I recently wrote a blog post suggesting that one way to ensure nothing happens as the result of a retrospective is to neglect to capture action items. My colleague and friend Byron Katz offered up a response that suggested a lack of retrospective action is not the problem to be solved, rather it is a symptom of larger problems that won’t be fixed in a retrospective.
I certainly recognize Byron’s concern that teams lacking the discipline to do something as simple as record and track action items in a retrospective are sometimes responding to much deeper organizational problems that leave them unwilling to even try to change. However, I find this position to be overly cynical.
If an organization is as dysfunctional as the one Byron describes in his post, he is certainly correct: no amount of action items are going to save the team or save the change agent’s job. Everyone may as well just move on, agile coaches included.
In my experience, however, the situation is not usually that dire. Teams tend to live somewhere in between nirvana and the absolute clown show that Byron describes. More often than not, they are supported by the organization and are trying to do the right thing, but they aren’t having the success they want.
I have worked with many teams that have the psychological safety and positive morale necessary to affect real change and watched them conduct productive retrospectives with great discussions and ideas for improvement. And yet, nothing changed. The reason, more often than not? No one actually took the time to write down the actions required to implement the improvements, prioritize them, and put them on the backlog to achieve.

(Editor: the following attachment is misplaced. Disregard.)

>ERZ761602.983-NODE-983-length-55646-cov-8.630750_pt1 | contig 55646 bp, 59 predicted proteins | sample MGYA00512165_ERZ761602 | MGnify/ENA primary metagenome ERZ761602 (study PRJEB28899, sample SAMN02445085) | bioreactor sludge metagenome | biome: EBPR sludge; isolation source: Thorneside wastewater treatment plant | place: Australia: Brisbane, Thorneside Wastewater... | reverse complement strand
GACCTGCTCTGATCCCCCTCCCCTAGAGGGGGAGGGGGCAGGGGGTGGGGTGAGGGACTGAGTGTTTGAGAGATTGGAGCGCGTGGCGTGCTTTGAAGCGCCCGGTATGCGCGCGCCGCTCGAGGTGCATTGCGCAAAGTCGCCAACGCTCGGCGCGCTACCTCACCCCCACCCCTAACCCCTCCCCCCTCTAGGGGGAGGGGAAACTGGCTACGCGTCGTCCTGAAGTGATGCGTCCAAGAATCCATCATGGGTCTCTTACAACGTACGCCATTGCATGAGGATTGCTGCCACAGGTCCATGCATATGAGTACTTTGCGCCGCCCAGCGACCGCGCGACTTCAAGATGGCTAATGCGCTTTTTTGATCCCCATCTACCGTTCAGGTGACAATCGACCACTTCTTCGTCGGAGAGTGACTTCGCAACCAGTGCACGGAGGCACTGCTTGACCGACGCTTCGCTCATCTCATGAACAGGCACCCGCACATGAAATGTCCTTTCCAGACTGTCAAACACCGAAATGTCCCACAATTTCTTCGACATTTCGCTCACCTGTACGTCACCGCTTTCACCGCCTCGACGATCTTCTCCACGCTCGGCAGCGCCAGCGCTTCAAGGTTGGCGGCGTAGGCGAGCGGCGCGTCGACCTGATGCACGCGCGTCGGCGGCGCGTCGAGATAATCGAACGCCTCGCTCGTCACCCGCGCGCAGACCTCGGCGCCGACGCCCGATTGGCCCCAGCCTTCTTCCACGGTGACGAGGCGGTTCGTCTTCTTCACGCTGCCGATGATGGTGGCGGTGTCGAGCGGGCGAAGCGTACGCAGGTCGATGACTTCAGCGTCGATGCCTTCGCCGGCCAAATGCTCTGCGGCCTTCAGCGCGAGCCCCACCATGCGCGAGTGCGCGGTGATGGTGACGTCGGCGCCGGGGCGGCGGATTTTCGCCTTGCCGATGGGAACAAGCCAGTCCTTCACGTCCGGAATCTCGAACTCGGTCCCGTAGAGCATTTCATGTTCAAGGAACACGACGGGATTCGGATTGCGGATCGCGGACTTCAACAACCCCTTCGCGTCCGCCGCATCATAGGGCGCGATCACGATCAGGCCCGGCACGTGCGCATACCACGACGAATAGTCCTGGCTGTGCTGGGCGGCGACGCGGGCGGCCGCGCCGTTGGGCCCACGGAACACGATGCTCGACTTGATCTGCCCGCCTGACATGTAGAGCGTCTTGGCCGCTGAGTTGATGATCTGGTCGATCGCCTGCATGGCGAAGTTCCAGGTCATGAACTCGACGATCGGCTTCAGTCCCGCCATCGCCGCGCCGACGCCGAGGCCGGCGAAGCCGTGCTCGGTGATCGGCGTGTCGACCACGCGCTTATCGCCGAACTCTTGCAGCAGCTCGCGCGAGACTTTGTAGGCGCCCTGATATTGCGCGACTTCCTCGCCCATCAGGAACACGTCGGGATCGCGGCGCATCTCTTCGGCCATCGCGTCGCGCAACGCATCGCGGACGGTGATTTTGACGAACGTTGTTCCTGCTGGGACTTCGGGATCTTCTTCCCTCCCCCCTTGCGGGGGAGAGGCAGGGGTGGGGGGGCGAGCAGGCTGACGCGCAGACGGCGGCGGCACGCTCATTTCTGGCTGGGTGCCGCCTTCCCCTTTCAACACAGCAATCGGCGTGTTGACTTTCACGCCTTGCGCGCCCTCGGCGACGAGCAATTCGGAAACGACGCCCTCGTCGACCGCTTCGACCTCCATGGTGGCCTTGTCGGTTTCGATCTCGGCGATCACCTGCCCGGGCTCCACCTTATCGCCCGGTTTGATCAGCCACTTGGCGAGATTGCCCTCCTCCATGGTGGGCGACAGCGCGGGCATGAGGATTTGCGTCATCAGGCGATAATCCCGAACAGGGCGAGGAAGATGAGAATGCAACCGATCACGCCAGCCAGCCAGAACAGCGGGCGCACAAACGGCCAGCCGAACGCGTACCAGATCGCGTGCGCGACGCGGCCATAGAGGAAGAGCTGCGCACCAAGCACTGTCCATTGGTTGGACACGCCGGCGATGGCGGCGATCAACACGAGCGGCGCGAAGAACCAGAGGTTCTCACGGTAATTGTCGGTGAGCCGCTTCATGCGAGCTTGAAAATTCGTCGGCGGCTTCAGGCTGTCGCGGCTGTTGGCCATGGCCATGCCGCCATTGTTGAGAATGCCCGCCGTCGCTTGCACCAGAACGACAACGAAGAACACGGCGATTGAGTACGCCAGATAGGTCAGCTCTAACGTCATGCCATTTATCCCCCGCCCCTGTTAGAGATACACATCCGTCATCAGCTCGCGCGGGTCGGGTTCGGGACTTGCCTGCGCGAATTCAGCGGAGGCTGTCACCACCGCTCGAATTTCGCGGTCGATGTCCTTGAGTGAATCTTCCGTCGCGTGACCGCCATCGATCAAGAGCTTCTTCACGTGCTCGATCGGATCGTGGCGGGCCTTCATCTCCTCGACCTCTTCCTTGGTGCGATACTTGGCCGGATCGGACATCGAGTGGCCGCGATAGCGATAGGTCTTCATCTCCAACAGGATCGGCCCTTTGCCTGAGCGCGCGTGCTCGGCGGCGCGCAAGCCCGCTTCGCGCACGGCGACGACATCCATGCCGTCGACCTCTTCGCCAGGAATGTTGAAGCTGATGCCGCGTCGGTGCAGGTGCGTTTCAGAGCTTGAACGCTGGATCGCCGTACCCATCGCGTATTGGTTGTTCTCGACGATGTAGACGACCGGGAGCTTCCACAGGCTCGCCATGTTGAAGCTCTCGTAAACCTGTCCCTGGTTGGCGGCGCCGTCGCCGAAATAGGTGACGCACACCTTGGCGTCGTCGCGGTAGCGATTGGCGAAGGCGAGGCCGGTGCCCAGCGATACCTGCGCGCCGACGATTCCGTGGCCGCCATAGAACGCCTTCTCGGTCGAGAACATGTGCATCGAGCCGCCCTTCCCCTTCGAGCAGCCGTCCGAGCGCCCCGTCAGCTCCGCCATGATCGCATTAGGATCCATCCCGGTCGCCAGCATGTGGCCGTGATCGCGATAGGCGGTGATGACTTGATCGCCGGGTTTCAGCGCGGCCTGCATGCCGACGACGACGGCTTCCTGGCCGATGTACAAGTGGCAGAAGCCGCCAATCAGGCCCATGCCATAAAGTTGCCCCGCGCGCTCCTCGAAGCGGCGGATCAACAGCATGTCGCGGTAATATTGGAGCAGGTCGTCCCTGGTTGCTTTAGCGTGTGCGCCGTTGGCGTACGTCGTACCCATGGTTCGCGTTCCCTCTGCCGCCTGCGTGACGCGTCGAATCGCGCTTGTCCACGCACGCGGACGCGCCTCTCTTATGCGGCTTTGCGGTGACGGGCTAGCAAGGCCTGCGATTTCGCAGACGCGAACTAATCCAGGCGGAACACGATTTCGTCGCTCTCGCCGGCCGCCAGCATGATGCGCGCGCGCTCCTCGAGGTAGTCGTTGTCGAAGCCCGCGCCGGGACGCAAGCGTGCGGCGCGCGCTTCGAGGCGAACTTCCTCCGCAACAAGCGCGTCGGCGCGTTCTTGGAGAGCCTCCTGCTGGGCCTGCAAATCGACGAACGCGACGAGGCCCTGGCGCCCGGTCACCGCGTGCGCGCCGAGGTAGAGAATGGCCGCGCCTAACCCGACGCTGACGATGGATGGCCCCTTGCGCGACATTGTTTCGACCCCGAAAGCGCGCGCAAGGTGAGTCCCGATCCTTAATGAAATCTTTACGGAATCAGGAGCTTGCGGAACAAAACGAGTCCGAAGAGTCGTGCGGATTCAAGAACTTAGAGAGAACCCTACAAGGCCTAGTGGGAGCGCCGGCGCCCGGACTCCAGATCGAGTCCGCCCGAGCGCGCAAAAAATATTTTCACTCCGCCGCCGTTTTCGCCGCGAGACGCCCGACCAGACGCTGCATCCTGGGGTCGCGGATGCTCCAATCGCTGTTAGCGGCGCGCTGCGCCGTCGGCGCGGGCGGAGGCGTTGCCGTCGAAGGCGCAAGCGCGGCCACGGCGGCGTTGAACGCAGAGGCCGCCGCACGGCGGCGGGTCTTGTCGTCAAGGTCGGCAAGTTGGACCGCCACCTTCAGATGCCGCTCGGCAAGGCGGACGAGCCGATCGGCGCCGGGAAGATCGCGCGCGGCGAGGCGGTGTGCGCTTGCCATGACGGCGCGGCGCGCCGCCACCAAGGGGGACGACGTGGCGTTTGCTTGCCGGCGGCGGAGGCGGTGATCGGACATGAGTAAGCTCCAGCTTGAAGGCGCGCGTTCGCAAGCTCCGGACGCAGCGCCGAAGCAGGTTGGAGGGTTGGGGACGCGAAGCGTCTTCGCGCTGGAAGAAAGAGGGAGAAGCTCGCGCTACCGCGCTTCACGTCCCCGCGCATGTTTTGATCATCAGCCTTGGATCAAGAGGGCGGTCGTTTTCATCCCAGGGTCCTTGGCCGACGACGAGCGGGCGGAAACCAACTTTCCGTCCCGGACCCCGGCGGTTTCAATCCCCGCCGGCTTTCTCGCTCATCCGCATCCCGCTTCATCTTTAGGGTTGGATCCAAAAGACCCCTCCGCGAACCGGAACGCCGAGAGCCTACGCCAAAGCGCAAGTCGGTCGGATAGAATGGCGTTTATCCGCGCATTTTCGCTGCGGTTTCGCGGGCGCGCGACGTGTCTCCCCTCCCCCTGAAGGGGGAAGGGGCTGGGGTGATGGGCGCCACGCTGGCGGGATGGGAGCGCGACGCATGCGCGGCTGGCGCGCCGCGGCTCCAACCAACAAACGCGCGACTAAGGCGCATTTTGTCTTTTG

It seems so simple on its face that one may conclude that the lack of action items must be due to something more nefarious. I find that in most cases, though, the reason isn’t a team is so beaten down by a toxic organization that they have given up all hope. It’s often one of less dire causes, such as:
- Personalities that like to talk but lack the discipline to take notes
- The team itself has some sort of internal dysfunction unrelated to the organization—a personality conflict between key team members, for example
- Agile teams are busy, and everyone thinks someone else is going to handle it
- The items seemed like such great and obvious ideas it just never occurred to anyone to write them down
Whatever it is, when I start having teams define concrete and executable action items, more of them get done and more visible improvements are made.
All that being said, even in Byron’s example where the organization is so broken that the scrum master must go out on a limb and risk his or her job to fight for the team’s ability to make even incremental improvements, without clear action items coming out of a retrospective, how will the scrum master know what is important to fight for? And how will the team know what the scrum master is doing to fight for them?
I appreciate Byron’s concern, as should we all, for the most dysfunctional of organizations, but I stand by the premise that no matter the level of dysfunction on a team or within an organization, action items are a simple, necessary, and effective way to give the team a fighting chance to make change happen. Are they the end-all and be-all? Certainly not. But I do know that one way to ensure that nothing changes is to have retrospectives that are all talk and no action.